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On Accessibility, Ontario Needs Less Secrecy, More Action: Editorial

The government should stop fighting disability advocates and start working alongside them. By Star Editorial Board
Sun., Aug. 6, 2017

David Lepofsky just wants to make sure the province is doing what it promised to do. A disability advocate and lawyer, Lepofsky has worked tirelessly since the McGuinty Liberals passed the landmark Accessibility for Ontarians with Disabilities Act (AODA) in 2005, holding the government to account as it moves toward its goal of a fully accessible Ontario by 2025.

Too often, however, what he has found is failure and too often the province has tried to keep him from discovering the frequently disappointing truth.

Last week, Ontario’s privacy commission ruled that the government was overcharging Lepofsky and his organization, the Access for Ontarians with Disabilities Alliance, for a Freedom of Information request related to the province’s progress.

The government had tried to charge the group a prohibitive $4,200 for the information, which Lepofsky requested about two years ago, on the basis that the documents did not pertain to public health or safety and therefore did not qualify for a fee waiver. Lepofsky, who is blind, rightly countered that accessibility issues are public health issues. The commission agreed and ruled that $750 was the appropriate charge.

The government’s two-year fight to levy the outsized fee seems to be part of a troubling pattern of obfuscation. In 2013, Lepofsky submitted a Freedom of Information request to take stock of how the act was being enforced and was charged more than $2,000. Outcry in the media eventually prompted the government to drop the fee.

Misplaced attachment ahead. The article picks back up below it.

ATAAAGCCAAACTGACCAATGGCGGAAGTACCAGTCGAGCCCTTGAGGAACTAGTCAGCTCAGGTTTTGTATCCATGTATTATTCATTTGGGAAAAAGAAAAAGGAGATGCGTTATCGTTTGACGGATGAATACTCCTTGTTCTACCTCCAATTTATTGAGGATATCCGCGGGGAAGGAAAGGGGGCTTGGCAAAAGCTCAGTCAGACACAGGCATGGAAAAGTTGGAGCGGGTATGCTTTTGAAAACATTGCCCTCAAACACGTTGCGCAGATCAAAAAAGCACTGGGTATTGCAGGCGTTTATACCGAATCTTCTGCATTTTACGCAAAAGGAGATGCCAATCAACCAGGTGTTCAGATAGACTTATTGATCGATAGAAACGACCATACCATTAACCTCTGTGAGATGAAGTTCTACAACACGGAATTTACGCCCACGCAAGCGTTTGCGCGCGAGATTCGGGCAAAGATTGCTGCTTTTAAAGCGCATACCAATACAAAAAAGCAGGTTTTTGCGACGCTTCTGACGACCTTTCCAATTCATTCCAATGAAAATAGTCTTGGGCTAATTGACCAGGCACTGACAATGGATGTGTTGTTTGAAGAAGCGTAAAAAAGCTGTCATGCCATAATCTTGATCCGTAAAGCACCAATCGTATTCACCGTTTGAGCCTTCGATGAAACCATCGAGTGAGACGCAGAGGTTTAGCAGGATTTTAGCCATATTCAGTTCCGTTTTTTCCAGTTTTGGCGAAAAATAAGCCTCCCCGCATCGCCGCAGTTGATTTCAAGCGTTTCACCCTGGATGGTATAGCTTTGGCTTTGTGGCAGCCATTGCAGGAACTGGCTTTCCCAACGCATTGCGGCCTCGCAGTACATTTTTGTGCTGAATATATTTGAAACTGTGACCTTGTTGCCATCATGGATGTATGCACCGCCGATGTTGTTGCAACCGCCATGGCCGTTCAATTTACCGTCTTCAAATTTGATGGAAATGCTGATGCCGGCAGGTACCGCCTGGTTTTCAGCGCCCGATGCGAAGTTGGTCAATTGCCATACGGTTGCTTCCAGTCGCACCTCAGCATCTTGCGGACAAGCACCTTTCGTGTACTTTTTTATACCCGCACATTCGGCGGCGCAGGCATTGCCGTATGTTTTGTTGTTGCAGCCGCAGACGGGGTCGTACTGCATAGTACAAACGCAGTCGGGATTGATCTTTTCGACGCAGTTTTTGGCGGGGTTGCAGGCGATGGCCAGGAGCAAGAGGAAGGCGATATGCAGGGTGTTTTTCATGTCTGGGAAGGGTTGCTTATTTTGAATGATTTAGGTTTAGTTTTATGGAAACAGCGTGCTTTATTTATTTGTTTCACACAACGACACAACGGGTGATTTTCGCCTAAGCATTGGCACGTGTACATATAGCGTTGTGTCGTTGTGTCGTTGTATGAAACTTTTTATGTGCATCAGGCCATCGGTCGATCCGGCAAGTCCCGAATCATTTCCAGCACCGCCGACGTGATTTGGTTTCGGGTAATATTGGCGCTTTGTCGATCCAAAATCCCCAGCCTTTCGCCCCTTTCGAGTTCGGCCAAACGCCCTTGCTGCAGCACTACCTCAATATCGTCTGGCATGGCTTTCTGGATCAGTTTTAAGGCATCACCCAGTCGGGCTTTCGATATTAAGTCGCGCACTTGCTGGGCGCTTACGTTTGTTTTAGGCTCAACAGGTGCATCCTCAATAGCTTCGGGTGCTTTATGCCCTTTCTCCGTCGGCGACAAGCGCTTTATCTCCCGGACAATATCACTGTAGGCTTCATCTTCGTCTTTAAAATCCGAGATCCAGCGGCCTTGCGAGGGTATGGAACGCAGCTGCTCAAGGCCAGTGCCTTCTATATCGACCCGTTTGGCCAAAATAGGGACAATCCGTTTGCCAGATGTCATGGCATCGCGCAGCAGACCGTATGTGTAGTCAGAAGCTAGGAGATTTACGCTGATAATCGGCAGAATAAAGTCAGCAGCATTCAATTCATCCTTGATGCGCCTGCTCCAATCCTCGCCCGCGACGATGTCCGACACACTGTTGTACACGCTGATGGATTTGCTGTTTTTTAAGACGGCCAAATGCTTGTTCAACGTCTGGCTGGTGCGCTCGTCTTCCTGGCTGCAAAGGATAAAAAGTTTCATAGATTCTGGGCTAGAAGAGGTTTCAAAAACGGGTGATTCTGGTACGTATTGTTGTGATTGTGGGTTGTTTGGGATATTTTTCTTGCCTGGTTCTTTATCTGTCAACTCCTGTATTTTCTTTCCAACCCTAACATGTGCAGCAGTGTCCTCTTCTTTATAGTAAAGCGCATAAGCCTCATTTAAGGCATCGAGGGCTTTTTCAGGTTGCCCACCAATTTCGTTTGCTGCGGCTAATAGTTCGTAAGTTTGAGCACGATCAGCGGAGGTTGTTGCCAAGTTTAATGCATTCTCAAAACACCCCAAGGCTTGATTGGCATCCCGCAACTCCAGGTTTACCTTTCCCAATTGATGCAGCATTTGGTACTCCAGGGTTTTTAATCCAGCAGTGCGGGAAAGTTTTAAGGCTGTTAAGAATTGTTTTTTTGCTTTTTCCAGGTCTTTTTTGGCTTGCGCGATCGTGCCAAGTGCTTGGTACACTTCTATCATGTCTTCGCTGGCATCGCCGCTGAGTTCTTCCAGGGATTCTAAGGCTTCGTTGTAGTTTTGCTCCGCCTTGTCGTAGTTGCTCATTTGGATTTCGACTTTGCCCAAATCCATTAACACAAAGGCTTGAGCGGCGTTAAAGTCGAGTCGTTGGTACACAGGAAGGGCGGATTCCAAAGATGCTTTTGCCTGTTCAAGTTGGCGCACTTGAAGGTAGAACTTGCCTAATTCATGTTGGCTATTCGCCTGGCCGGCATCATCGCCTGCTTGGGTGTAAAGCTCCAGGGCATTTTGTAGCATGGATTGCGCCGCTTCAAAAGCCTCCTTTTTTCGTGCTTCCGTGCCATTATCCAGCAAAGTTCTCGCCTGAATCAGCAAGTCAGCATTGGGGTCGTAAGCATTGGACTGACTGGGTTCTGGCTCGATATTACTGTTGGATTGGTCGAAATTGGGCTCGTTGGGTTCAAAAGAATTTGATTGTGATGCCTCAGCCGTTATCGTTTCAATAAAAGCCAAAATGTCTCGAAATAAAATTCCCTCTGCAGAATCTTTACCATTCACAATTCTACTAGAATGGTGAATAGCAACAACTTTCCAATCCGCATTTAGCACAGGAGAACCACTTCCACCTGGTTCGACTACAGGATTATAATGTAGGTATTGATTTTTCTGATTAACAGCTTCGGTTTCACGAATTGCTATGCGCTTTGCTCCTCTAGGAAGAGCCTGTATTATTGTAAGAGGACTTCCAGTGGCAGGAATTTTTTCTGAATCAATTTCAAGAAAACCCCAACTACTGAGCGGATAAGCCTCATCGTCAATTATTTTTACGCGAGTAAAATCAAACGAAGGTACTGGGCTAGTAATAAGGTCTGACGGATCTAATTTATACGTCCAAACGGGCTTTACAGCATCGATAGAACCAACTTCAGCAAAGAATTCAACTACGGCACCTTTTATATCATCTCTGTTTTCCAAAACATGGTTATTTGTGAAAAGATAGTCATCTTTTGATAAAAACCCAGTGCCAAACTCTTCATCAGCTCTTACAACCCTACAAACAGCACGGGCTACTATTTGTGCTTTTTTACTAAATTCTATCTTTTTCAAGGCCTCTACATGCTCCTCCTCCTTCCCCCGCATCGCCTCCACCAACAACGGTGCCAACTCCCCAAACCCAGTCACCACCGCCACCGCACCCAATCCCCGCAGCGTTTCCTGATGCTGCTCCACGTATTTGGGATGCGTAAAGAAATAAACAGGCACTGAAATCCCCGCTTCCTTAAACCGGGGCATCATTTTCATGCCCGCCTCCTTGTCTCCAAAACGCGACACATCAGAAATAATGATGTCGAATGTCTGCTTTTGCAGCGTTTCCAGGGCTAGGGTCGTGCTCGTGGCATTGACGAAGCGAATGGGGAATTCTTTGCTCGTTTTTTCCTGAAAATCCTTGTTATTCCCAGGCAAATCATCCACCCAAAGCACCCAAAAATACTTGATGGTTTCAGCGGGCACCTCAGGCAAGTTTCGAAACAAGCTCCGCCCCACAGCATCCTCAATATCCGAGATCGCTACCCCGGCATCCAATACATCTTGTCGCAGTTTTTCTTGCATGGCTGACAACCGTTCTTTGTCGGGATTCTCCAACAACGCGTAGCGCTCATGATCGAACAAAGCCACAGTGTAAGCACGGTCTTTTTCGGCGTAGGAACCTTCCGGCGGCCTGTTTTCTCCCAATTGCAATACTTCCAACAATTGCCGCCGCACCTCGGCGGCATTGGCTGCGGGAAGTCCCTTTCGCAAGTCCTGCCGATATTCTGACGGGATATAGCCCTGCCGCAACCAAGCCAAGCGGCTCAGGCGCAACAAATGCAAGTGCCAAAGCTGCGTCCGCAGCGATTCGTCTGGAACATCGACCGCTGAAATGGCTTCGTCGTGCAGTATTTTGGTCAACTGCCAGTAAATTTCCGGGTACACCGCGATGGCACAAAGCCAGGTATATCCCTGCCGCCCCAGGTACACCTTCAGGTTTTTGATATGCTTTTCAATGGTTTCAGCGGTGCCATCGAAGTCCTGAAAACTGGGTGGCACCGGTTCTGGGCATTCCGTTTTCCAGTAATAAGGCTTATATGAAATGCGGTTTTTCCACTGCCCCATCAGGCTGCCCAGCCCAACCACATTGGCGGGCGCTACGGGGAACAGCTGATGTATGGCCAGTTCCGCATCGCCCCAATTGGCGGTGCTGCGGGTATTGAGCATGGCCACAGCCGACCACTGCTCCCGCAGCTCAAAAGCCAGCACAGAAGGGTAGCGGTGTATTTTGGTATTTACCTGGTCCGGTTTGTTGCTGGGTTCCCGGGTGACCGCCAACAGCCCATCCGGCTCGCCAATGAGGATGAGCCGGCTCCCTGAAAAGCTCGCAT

This recalcitrance is particularly disturbing given the government’s shoddy record of enforcing the AODA. The information Lepofsky eventually obtained in 2013 showed that some 70 per cent of businesses with 20 or more employees were not complying with the act, which aims to tear down barriers, both physical and figurative, for Ontarians with disabilities. And some $24 million in public funds earmarked for enforcement of the law had not been spent.

The Wynne government’s first instinct upon meeting the bad press that followed was to loosen the rules rather than start enforcing them. But in 2015, on the 10th anniversary of the accessibility act, the government relented, admitting that it had fallen behind. It assured voters that it would still meet its 2025 goal and committed to a crackdown on the legislation’s many violators. It was the details of this plan that Lepofsky was after with his latest Freedom of Information request.

“What is the government trying to hide?” Lepofsky asked after last week’s ruling. Given the province’s history of inaction on accessibility and its apparent aversion to transparency on the issue, that’s a very good question. We eagerly await the forthcoming documents.

Lepofsky and the province both say they want the same thing. They want to ensure that people with disabilities have the same access to jobs, education, public services, restaurants and stores as anyone else in this province. They want buildings and bureaucracies alike to be designed with the challenges of living with a disability in mind. This is what the AODA promises to accomplish. And the Liberal government often points to this act, passed 12 years ago, as proof of its commitment to the rights of people with disabilities.

If the government is sincere in that commitment, it should stop fighting Lepofsky and his fellow advocates and start working alongside them to ensure that this good law is being enforced and that its laudable goal is truly realized.

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